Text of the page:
Country of the Month: Venezuela
This month at Casa we are looking forward to sharing the wonderful traditions from Venezuela with our children at our childcare centers! They will have an authentic experience as our teachers from Venezuela proudly share their culture through stories, lessons, and regional dances. Since we as parents would most likely love to be in these classes, we are sharing a small portion of the experience through this post!
Venezuela is one of the 17 megadiverse countries of the world. They have incredibly diverse landscapes that range from mountainous regions and plains to lakes and jungles. This country not only boasts a beautiful landscape but its food, dance, and music are very unique. African, European, and Native traditions merged and evolved over the years and have inspired Venezuelans to be joyful, enjoy music, and focus on positivity. Didn’t know this about Venezuela? Learn more below along side our childcare centers!
Table of Contents:
- Common Phrases
- Music & Dance
Venezuela, like many other Latin-American countries, was home to indigenous groups before the arrival of European settlers. The Arawak and Carib people lived in this region and clashed with Columbus when he arrived in 1498. The name Venezuela, meaning Little Venice, was given to this region after explorers saw houses on stilts. The Spanish desire for gold and to find the lost city of El Dorado brought them to the region. Throughout its history, Venezuela experienced much turmoil, power taken by force, and invasions. Today, there is still much turmoil as political leaders attempt to impose power during food and resource shortages, and increasing poverty rates have forced the population to migrate elsewhere.
Venezuelan cuisine is vibrant, diverse, and comforting. Meals usually are very colorful and mix many components together. Influences from West Africa, Europe, Native groups, and their diverse resources have brought forth delicious meals. We recommend watching this video to bring these dishes to life and maybe inspire your next food adventure!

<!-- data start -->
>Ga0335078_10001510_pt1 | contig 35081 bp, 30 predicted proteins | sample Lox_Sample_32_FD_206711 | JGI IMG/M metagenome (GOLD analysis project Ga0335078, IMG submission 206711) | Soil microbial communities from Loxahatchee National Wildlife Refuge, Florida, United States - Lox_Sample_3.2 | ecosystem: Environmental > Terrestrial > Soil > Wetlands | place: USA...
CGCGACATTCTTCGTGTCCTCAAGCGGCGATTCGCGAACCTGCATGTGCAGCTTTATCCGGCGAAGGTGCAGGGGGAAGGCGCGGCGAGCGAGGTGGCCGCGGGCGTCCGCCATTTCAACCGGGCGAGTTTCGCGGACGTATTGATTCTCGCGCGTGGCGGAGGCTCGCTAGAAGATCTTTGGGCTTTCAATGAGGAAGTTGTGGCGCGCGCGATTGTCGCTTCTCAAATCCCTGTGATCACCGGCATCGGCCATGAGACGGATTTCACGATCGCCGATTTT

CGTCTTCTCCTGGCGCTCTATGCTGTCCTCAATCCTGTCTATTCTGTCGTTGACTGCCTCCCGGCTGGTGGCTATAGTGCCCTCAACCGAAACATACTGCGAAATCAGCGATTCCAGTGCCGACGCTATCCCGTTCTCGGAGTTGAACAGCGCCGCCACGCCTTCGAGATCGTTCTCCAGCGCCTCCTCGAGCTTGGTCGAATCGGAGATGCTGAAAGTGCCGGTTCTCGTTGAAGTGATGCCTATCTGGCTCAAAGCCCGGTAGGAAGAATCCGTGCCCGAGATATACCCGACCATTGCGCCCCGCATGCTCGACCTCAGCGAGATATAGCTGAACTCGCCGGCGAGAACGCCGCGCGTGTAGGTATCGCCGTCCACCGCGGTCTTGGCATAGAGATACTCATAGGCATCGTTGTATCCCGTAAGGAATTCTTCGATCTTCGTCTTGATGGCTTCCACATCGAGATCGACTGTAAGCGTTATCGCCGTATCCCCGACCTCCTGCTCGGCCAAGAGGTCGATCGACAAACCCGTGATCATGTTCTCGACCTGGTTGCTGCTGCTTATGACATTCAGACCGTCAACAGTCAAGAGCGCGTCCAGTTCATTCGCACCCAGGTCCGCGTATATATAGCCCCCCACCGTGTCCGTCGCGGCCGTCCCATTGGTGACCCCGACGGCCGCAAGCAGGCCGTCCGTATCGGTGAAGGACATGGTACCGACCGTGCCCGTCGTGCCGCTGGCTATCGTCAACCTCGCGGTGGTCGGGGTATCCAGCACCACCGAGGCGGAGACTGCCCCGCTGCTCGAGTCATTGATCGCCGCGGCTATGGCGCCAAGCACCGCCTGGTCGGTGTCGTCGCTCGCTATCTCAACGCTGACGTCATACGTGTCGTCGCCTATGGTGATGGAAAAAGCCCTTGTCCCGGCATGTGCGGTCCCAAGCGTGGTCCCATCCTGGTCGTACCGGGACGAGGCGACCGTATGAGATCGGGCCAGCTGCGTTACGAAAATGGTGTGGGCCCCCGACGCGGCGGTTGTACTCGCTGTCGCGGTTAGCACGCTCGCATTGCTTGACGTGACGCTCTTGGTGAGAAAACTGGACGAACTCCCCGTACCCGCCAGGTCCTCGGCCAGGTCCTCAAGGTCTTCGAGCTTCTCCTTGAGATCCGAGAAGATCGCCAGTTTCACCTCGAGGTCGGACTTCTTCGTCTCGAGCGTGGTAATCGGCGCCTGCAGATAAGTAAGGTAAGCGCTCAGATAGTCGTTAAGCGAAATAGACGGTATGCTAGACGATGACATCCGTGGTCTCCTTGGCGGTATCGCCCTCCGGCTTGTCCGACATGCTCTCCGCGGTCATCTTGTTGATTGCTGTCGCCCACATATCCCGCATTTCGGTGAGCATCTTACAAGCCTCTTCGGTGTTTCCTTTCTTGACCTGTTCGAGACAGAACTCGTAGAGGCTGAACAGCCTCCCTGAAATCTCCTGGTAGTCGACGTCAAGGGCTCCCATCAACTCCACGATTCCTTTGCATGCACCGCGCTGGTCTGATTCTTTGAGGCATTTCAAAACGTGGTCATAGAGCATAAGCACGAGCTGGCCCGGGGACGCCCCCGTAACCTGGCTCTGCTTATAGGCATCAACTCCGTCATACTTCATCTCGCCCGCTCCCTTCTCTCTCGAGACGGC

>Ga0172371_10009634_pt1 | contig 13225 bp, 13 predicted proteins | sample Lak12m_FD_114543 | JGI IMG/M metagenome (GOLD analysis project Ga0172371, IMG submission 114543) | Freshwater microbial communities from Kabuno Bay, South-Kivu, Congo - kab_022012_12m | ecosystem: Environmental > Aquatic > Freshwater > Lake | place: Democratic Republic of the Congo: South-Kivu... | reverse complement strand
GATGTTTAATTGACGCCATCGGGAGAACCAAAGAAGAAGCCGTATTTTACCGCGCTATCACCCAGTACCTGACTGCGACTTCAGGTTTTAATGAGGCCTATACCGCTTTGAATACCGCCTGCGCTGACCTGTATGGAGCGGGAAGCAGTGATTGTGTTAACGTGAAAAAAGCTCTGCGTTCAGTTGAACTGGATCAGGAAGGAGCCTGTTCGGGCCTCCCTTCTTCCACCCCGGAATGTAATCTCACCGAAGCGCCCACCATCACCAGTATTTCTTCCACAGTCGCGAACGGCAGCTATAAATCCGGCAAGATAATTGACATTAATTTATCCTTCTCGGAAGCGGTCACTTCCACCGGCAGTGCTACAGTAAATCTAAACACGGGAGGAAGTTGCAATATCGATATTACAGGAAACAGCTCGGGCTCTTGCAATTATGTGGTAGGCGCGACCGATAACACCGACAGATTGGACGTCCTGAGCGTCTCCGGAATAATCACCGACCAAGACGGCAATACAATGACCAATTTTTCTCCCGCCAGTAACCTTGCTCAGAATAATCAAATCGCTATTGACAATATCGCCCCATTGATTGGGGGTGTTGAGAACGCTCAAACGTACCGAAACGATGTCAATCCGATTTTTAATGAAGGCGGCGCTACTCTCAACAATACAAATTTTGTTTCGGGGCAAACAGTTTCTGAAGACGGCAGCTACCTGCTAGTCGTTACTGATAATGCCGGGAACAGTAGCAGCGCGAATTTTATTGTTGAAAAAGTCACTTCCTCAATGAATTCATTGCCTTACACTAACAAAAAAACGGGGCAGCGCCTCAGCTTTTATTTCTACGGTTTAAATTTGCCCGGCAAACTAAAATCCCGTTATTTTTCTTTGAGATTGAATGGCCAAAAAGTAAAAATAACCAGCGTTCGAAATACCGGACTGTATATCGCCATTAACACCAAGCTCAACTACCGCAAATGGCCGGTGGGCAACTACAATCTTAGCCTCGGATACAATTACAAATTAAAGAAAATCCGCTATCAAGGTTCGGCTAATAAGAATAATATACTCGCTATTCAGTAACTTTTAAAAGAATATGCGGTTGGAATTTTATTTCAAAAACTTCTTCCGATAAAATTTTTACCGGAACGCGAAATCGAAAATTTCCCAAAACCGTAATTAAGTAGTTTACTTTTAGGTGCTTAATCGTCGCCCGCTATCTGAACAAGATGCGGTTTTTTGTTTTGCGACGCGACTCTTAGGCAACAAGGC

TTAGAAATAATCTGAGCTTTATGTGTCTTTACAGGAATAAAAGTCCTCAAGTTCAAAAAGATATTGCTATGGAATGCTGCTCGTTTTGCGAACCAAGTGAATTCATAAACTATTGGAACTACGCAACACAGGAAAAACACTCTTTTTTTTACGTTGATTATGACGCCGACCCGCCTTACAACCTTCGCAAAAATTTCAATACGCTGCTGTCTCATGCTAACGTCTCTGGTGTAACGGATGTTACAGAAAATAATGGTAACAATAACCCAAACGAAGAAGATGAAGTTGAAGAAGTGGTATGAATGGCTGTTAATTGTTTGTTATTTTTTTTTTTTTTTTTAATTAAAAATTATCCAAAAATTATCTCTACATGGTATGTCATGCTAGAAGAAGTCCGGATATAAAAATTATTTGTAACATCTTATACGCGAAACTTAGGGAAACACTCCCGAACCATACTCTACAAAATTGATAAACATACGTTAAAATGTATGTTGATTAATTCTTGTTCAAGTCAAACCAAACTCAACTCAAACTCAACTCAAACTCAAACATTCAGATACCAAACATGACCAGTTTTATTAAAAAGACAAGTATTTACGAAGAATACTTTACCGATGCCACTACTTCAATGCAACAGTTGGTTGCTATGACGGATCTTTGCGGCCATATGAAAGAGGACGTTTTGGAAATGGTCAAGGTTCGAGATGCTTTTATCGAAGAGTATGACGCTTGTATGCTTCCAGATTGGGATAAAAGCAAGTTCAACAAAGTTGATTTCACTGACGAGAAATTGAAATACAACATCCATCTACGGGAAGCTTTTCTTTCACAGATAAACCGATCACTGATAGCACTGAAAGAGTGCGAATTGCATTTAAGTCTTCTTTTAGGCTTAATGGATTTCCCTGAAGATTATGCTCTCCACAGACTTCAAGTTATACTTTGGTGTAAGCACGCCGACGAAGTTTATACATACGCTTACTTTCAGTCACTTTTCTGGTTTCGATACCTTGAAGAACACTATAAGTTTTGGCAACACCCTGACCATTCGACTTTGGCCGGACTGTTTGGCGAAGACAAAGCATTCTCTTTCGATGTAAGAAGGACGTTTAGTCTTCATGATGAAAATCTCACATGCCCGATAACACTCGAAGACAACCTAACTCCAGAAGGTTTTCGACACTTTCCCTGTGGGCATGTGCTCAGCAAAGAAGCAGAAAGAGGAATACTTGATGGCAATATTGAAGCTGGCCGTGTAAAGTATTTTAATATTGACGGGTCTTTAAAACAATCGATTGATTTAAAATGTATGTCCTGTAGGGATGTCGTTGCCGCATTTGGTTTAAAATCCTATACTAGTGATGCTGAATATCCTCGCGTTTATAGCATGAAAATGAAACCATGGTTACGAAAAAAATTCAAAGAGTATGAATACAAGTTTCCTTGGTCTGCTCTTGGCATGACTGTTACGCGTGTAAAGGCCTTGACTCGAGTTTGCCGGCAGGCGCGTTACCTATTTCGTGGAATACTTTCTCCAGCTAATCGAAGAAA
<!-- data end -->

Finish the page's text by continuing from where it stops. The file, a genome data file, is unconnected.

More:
This is probably the most iconic and well known dish from Venezuela. It is a corn flour patty cut in half to make a sandwich and stuffed with various fillings such as meat, cheese, and beans. Arepas are very easy and fun to make! Each region has a traditional stuffing they use, thus making this dish incredibly versatile. We also offer Arepas through our Casa to Go program and sometimes for our little ones to try in our childcare centers.
These are meat tamales cooked in a plantain leaf typically around Christmas time. Hallacas are oftentimes filled with meat, olives, and capers but each family recipe is different. They require lots of patience and time to make so families will usually join forces. Hallacas are gifted to friends during the holidays! Watch this video from a Venezuelan chef and try to make them this weekend!
Pabellon best represents the fusion of all the different influences in Venezuela. It is a dish with white rice, fried plantain, shredded seasoned beef, and a side of beans. If you travel to Venezuela it is a must-try as this is the national dish!
Chicha is sold everywhere. It is a very refreshing and sweet drink made from milk, white rice, and cinnamon similar to horchata served in Mexico. There are chains in Venezuela that serve this drink and top it with different ingredients such as chocolate syrup.
Each country in Latin America has distinctive phrases only locals would understand. These are the most common phrases you might hear when talking to someone from Venezuela.
Chevere is by far the most common term you will hear. You might hear “Que chevere” or “Eso esta bien chevere” meaning “How cool” or “That is very good”. The second most common word you might hear is Chamo/a used to refer to someone casually as “dude” but can also be used towards women.
Other phrases you might hear include Al llorar pal valle which is typically used when someone gave you advice and you did not follow, leaving you with hearing the phrase cry in the valley! Esta peludo means it’s hairy, referring to something very difficult such as the term a big hairy goal.
Music and Dance
Venezuelans listen to lots of music and love to dance. They love salsa and merengue but are most known for their national dance or the Joropo. This dance follows a 3 beat rhythm and the music features the llanera harp and the cuatro, a Venezuelan guitar with four strings. Watch this video to learn the dance and try it with your child our encourage your childcare center to try this new activity!
And as you get in the dancing mood try listening to songs from these famous Venezuelan Musicians: Ricardo Montaner and Nacho.
We are very thankful for our staff from Venezuela! They have contributed so much to our community/childcare centers and they have taught us so many things. Their enthusiasm is contagious and we love being around them! We would love to recognize our staff from Venezuela who always put a smile on everyone’s face.
- Veronica (Center Director)
- Cira (Substitute Teacher)
- Marian (Lead Teacher)
- Veronica (Teacher Aide)
- Elba (Lead Teacher)
- Annie Perez (Lead Teacher)
- Gericel (Teacher Aide)
- Anais (Lead Teacher)
- Cristina (Teacher Aide)
- Adriana (Teacher Aide)
- Jesus (Facilities)
- Heriana (Cook)
- Wilmar (Lead Teacher)
- Adriana (Lead Teacher)
- Daniella (Lead Teacher)
- Mari Carmen (Lead Teacher)
- Martha (Teacher Aide)
- Luz (Lead Teacher)
- Alecia (Teacher Aide)
- Monica (Lead Teacher)
- Ludmila (Cook)
- Adriana (Teacher Aide)